Training robust AI models can be challenging when using crowdsourced or publicly available datasets. The most useful neural networks are ones that replace expert knowledge to solve real problems. One example would be a visual inspection model for the factory floor.
Human performance comes into tiers: general or expert. An expert is someone who has spent a minimum amount of time or has received practical training in the field.
The accuracy of your AI model is directly correlated to the quality of data used to train it. When using general datasets for training, the model usually surpasses the knowledge level embedded in the training samples, but it remains well below expert-level performance. A computer is more attentive than an operator performing the same inspection task, so the model trained will probably reach an accuracy that is marginally better than the human labelled dataset.
If you think it's a good idea to use services like Amazon Mechanical Turk to label your dataset, let me ask you a question. Would you take a person and after reading a quick instruction manual get them to work inside the factory?
That does not sound like a great idea. But it turns out that is what every one of us is doing when leveraging services like these. The bulk of your dataset can be generated in this manner, but is it helping your model?
Tricky samples may not make it to the dataset because someone was not able to understand your labeling instructions, and that sample may get discarded. While human-level performance is achievable with large crowd labeled datasets, the truth is that the easiest samples will be labeled first.
I had seen numerous occasions in which turks were simply targeting the lowest hanging fruit by submitting no labels for the empty samples. In that case, it is a first come first rewarded economy. The difficult samples may end up unlabeled.
Synthetic data allows the possibility to make the task at hand harder than it will be in real life.
Variance or noise is good for your model, while generating samples programmatically can make the model more resilient to unseen inputs. Human labeled data is often curated and less noisy than the real inputs.
This may work out, in the beginning, to quickly get started with your model. But believe me, you don't want a crowd trained model to be put in production across a factory floor without verifying that its performance surpasses expert level or that it gets as closely as possible to those expectations.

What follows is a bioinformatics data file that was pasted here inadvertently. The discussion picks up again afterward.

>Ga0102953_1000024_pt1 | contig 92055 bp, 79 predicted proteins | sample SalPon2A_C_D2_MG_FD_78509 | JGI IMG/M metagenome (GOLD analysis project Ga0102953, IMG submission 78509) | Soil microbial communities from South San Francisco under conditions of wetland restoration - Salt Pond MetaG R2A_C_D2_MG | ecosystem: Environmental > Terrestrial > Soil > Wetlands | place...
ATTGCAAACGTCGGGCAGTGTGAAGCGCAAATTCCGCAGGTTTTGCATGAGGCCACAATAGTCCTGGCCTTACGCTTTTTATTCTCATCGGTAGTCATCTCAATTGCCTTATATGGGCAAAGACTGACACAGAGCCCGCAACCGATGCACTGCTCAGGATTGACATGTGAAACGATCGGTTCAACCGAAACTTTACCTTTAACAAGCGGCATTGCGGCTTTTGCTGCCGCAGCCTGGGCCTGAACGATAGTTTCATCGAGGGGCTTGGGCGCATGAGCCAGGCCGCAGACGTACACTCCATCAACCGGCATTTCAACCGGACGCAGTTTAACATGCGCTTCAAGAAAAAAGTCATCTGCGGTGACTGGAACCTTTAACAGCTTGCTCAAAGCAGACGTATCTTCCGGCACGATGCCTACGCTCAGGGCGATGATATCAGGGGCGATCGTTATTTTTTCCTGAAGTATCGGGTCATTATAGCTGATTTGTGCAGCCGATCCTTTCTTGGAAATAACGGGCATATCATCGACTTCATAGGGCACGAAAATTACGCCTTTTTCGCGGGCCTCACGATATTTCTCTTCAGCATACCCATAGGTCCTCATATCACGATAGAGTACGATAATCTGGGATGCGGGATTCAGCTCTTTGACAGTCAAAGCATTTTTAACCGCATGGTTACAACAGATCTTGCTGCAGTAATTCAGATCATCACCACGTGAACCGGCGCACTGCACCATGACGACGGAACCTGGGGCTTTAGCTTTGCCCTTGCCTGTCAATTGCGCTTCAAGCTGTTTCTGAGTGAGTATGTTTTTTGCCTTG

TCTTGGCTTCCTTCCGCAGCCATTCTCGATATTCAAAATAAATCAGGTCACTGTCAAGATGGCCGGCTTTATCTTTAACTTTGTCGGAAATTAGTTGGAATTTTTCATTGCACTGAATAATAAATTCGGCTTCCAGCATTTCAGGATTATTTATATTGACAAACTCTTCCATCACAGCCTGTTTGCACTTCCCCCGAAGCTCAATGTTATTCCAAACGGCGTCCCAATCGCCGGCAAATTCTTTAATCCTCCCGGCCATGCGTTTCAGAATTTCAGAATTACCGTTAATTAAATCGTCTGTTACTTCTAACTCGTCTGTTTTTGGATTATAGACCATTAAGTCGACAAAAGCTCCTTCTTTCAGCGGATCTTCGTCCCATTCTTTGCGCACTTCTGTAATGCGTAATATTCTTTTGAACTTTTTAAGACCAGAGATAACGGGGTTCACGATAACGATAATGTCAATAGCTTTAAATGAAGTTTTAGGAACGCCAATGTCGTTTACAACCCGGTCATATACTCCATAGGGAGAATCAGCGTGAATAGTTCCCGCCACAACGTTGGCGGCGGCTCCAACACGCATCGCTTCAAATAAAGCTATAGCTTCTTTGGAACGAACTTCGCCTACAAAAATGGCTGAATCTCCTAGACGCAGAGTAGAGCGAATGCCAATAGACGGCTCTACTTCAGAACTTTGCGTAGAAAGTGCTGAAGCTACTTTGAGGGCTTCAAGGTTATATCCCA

There are several methods you can leverage when generating synthetic data.
Use a simulator to generate new data. Custom shaders can provide RGB+D and segmentation labels. Microsoft is now focusing on aerospace-grade data generation because it is open source, AirSim 3D simulator project obtained promising results hence a lot of companies were using it for internal purposes.
Simple computer vision enhancements can work as well. Using the OpenCVs inpaint function the price was rewritten as per the examples shown bellow. A mixed approach was implemented here, having the human labelers define the polygon in which the price was contained.
Validating crowd samples is going to take a similar amount of effort as developing a dataset generator.
This is the most essential part of AI and a lot of people get it wrong. If the dataset is poorly curated and not enough time is spent at this stage, your project may end up failing. The dataset should be one of your main priorities, and if you have enough quality data, you can train almost every model to perfection.
The most successful models deployed in production use a mix of the synthetic and real data to achieve great results.
Let us know what other techniques you are using to give your model that extra edge in performance.